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Our 10th Doodle 4 Google winner is dino-mite

Ten years ago, for the very first Doodle 4 Google contest, we asked students “what if?” A decade later, we’ve been privileged to receive hundreds of thousands of submissions for our annual contest—submissions that reflect the dreams, hopes and talents of students across the country. These young artists help us to see the world through their eyes and find inspiration in unexpected places.

This year was no exception. We asked students to respond to the theme “What Inspires Me…” and received doodles depicting everything from a love of family and food to a passion for intergalactic roller coasters (!).

Now we’re thrilled to announce the winner of the 2018 Doodle 4 Google contest: first grader Sarah Gomez-Lane, who drew delightful dinosaurs to highlight her dream of becoming a paleontologist. Sarah was our K-3 finalist, and the Virginia state winner. We fell in love with Sarah’s rendering of her dinos, and were blown away by her big (you might even say “dino-sized”!) ambitions for her future, especially at her young age.

When asked how she felt upon hearing she was a finalist, Sarah exclaimed that she was “surprised!” Her advice to students interested in submitting to future Doodle 4 Google contests? “Try your best and have fun!”

doodle 4 google winner on stage

Sarah, first on the left in front, at the Doodle 4 Google award ceremony at Google’s headquarters June 18.

For the first time in Doodle 4 Google’s 10-year history, the National Winner will have the opportunity to turn their submission into an animated, interactive Doodle featured on the Google homepage. Over the summer, Sarah will collaborate with the Doodle team to bring her artwork to life. She’ll also receive $30,000 toward a college scholarship, and her elementary school in Falls Church, VA, will receive $50,000 to spend on technology to help students like Sarah continue to pursue what inspires them.


Thank you to everyone who participated not only this year, but throughout the past decade. And, of course, a huge congratulations to all of the talented 2018 winners. From all of us at Google: keep dreaming—and keep doodling!


Source: Search


Google Search trends all about Dad

Everything “dad” is suddenly cool: dad shoes, dad hats, and even the beloved dad joke. As a tribute to dear old dad ahead of Father’s Day, we’re highlighting some of the most interesting “dad” Google Search trends over the past year.

Dad-spo fashion trends

Who says dads don’t have style? Dad-chic is having a moment in a big way, according to these searches, which have gone up over the past year. Just don’t make us wear socks with our sandals 🧦🧦.

Dad shoes(U.S. data, past 12 months)

  • “Gucci dad shoes,” up 5000 percent

  • “Umbro dad shoes,” up 5000 percent

  • “Balenciaga dad shoes,” up 2800 percent

  • “Dad shoes trend,” up 850 percent

  • “Fila dad shoes,” up 550 percent

Dad hats(U.S. data, past 12 months)

  • “Rick and Morty dad hat,” up 5000 percent

  • “Black Panther dad hat,” up 5000 percent

  • “Off white dad hat,” up 500 percent

  • “Champion dad hat,” up 300 percent

  • “Make your own dad hat,” up 100 percent

Celeb dads on Search, ranked

2018 has been a big year for celebrity babies—and celebrity dads. We took a look at a handful of high-profile dads who welcomed new babies this year, and here are the rankings (by worldwide search interest in 2018):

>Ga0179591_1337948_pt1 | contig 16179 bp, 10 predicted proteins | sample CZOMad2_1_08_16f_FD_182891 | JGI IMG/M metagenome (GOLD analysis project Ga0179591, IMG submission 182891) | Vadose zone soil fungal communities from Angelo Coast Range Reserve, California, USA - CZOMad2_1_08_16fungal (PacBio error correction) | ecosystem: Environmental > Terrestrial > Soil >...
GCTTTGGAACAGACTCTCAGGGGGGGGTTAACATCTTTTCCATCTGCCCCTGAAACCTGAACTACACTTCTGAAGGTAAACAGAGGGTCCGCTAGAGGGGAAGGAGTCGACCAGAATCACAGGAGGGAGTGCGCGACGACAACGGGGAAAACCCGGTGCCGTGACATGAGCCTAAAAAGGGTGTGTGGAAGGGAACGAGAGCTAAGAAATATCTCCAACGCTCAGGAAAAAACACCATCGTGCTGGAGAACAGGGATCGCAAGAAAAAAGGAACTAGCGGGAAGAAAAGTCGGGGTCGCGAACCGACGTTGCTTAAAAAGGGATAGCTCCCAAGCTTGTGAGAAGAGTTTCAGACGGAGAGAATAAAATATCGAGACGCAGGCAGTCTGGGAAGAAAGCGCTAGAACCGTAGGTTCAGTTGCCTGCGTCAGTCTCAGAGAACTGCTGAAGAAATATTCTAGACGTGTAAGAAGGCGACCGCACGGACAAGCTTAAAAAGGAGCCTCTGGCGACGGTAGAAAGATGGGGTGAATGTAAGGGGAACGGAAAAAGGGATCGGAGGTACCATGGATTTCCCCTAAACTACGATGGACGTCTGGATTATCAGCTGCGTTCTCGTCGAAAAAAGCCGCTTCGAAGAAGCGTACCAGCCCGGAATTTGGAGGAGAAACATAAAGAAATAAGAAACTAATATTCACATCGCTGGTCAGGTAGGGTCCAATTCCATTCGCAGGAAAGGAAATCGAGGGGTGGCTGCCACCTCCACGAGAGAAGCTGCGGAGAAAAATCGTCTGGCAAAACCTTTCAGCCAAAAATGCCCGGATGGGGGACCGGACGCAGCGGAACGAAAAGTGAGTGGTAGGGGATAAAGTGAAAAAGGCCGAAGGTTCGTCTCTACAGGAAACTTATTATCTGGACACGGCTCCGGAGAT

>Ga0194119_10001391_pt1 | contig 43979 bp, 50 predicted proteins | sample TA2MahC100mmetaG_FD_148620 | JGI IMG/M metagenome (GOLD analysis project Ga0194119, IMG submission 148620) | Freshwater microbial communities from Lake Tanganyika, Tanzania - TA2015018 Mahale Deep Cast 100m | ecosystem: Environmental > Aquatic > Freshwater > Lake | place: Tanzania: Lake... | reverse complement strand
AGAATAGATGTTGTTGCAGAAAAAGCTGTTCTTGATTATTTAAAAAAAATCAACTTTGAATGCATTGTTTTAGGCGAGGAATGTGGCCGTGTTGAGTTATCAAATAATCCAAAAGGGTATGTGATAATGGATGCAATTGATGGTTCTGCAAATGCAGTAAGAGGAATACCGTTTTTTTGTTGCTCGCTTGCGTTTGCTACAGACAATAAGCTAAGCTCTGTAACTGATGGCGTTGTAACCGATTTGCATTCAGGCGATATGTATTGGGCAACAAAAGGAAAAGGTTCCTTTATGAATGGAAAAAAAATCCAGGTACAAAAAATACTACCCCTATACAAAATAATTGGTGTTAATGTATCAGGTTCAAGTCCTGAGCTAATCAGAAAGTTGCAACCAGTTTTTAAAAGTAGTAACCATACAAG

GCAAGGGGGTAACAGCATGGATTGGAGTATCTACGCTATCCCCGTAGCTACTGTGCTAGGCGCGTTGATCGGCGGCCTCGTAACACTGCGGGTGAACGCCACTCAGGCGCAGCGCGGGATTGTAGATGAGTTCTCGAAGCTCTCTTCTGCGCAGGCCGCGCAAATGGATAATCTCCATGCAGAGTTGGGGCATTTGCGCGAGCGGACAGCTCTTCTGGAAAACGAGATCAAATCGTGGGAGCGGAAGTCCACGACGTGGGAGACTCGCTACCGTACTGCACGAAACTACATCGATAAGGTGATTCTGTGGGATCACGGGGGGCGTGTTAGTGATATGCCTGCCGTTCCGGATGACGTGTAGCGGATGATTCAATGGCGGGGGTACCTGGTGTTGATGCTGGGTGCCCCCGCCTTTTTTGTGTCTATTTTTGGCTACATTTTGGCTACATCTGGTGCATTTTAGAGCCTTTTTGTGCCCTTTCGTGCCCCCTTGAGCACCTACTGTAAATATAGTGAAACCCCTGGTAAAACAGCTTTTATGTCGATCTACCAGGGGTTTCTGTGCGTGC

1. Kanye West
  2. Dwayne "The Rock" Johnson
  3. Prince William
  4. Tristan Thompson
  5. John Legend
  6. Adam Levine
  7. Hugh Grant
  8. Seth Meyers
  9. Jeffrey Dean Morgan
  10. John Stamos

Dad jokes, according to GIFs

Google Image searches for “dad jokes” have spiked 130 percent in the past 12 months. Below are some of the top “dad joke” related GIFs shared on our GIF search engine, Tenor:

While dad-cool may not always be a trend, appreciating our pops will never go out of style. Whomever you celebrate on June 18th, whether it’s dad, grandpa, coach, or another fatherly figure, we wish you the happiest of Father’s Days.

Source: Search


Google Search trends all about Dad

Everything “dad” is suddenly cool: dad shoes, dad hats, and even the beloved dad joke. As a tribute to dear old dad ahead of Father’s Day, we’re highlighting some of the most interesting “dad” Google Search trends over the past year.

Dad-spo fashion trends

Who says dads don’t have style? Dad-chic is having a moment in a big way, according to these searches, which have gone up over the past year. Just don’t make us wear socks with our sandals 🧦🧦.

Dad shoes(U.S. data, past 12 months)

  • “Gucci dad shoes,” up 5000 percent

  • “Umbro dad shoes,” up 5000 percent

  • “Balenciaga dad shoes,” up 2800 percent

  • “Dad shoes trend,” up 850 percent

  • “Fila dad shoes,” up 550 percent

Dad hats(U.S. data, past 12 months)

  • “Rick and Morty dad hat,” up 5000 percent

  • “Black Panther dad hat,” up 5000 percent

  • “Off white dad hat,” up 500 percent

  • “Champion dad hat,” up 300 percent

  • “Make your own dad hat,” up 100 percent

Celeb dads on Search, ranked

2018 has been a big year for celebrity babies—and celebrity dads. We took a look at a handful of high-profile dads who welcomed new babies this year, and here are the rankings (by worldwide search interest in 2018):

  1. Kanye West
  2. Dwayne "The Rock" Johnson
  3. Prince William
  4. Tristan Thompson
  5. John Legend
  6. Adam Levine
  7. Hugh Grant
  8. Seth Meyers
  9. Jeffrey Dean Morgan
  10. John Stamos

Dad jokes, according to GIFs

Google Image searches for “dad jokes” have spiked 130 percent in the past 12 months. Below are some of the top “dad joke” related GIFs shared on our GIF search engine, Tenor:

While dad-cool may not always be a trend, appreciating our pops will never go out of style. Whomever you celebrate on June 18th, whether it’s dad, grandpa, coach, or another fatherly figure, we wish you the happiest of Father’s Days.

Source: Search